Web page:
A private eye escapes his past to run a gas station in a small town, but his past catches up with him. Now he must return to the big city world of danger, corruption, double crosses and duplicitous dames.
Andrew Morton is an attorney who made it out of the slums. Nick Romano is his client, a young man with a long string of crimes behind him. After he lost his paycheck gambling, hoping to buy... See full summary »
Screenwriter Dixon Steele, faced with the odious task of scripting a trashy bestseller, has hat-check girl Mildred Atkinson tell him the story in her own words. Later that night, Mildred is murdered and Steele is a prime suspect; his record of belligerence when angry and his macabre sense of humor tell against him. Fortunately, lovely neighbor Laurel Gray gives him an alibi. Laurel proves to be just what Steele needed, and their friendship ripens into love. Will suspicion, doubt, and Steele's inner demons come between them? Written by
Rod Crawford <email@example.com>
Although Gloria and Bogie were 24 years apart in age, they both died at the age of 57. See more »
In the Dixon's apartment, after Mildred picks up the book on the floor, she holds it with her right hand, maintaining the handbag in the left one. Soon after, when Dixon approaches her, she moves aside the right hand. The next shot shows her left hand leaning on her right. See more »
[as Mel enters the house he intoduces him to Laurel]
Oh, come in. Mr. Lippman, my agent.
[He intoduces Laurel to Mel]
Miss Gray, my alibi.
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One of Nicholas Ray's best movies with brilliant performances from Bogart and Grahame.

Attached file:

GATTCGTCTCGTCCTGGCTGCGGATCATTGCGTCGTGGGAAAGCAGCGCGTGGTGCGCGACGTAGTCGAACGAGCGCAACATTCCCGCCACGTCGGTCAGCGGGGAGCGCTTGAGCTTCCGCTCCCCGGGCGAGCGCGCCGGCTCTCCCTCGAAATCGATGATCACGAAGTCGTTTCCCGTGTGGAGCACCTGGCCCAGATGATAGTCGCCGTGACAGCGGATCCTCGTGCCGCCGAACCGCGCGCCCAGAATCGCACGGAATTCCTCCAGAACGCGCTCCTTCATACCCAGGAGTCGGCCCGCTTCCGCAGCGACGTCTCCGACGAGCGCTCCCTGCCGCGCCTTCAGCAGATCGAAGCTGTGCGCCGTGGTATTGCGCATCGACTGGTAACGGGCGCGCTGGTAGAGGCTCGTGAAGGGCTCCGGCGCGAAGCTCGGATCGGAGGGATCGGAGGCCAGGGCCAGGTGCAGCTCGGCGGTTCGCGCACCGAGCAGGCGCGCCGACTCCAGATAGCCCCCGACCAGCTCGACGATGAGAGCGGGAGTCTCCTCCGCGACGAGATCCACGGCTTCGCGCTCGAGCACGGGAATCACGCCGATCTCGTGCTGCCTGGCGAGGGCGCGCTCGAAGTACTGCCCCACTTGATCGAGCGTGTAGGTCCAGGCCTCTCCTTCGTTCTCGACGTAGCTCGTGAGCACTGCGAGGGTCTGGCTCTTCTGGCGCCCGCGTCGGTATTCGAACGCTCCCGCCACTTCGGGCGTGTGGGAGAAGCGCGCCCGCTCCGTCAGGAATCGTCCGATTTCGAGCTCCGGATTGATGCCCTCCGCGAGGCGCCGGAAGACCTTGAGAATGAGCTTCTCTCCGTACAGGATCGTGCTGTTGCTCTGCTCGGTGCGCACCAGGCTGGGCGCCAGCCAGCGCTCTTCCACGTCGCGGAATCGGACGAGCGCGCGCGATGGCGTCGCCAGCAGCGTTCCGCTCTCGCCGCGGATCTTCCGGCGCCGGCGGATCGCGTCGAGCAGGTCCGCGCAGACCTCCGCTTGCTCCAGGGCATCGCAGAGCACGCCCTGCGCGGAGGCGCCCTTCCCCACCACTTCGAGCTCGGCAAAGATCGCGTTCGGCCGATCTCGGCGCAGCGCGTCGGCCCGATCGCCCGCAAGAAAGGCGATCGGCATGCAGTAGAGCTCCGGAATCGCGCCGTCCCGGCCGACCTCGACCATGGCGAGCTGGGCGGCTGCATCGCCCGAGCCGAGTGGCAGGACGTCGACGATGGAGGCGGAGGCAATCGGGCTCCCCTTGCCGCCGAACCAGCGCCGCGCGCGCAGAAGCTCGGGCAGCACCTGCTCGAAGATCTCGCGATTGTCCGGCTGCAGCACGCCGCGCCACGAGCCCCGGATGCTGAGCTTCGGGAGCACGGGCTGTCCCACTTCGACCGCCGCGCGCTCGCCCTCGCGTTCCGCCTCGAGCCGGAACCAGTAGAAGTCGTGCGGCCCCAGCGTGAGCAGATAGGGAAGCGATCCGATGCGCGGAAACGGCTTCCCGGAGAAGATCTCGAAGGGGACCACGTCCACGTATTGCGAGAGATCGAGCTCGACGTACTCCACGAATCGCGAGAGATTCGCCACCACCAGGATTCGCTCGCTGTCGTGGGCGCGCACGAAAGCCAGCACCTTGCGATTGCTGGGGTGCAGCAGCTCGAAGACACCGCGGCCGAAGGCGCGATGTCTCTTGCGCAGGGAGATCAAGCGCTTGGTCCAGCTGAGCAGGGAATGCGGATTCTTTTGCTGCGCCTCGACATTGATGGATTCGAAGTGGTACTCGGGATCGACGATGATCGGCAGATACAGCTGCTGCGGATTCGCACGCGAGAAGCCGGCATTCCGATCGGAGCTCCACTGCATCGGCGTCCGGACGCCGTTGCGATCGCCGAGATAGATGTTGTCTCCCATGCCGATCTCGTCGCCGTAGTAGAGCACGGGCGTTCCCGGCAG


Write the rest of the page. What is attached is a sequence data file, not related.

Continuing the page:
Nicholas Ray is a director who has almost been forgotten these days, despite making brilliant movies like 'They Live By Night', 'On Dangerous Ground', 'Johnny Guitar' and 'Rebel Without A Cause', and numbering Martin Scorsese and Wim Wenders among his fans (the latter even gave him a small role in his 'The American Friend'). 'In A Lonely Place' could be Ray's best. It's a fascinating movie that mixes drama, suspense and romance in a very interesting way. You could call it Noir I suppose, but it's a very difficult movie to tie down. Humphrey Bogart plays a bitter, hard drinking and frequently violent screen writer who becomes a murder suspect when a young girl (Martha Stewart) is killed. Gloria Grahame ('Crossfire', 'The Big Set Up') is a neighbour who supplies him with an alibi. This odd way of meeting leads into a romance. At first everything is wonderful, and Bogart is even writing again, but bit by bit Grahame starts to see his dark side and begins to fear him, even suspecting that he may have been involved in the murder after all. I don't think I've ever seen Bogart better. It's a terrific performance, and while his character can be charming at times he's also surprisingly unlikeable and intense (we are told he broke an old girlfriend's nose, for example. Imagine Mel Gibson or Brad Pitt doing that in a movie today and still being the romantic lead!). Grahame pulls off a difficult role too, being torn between love and terror. They both make a great team. Such a pity they never worked together after this. I also liked Frank Lovejoy ('House Of Wax', 'The Hitch-Hiker') who plays Bogart's cop buddy. 'In A Lonely Place' is a movie not to be overlooked. I thought it was superb entertainment.
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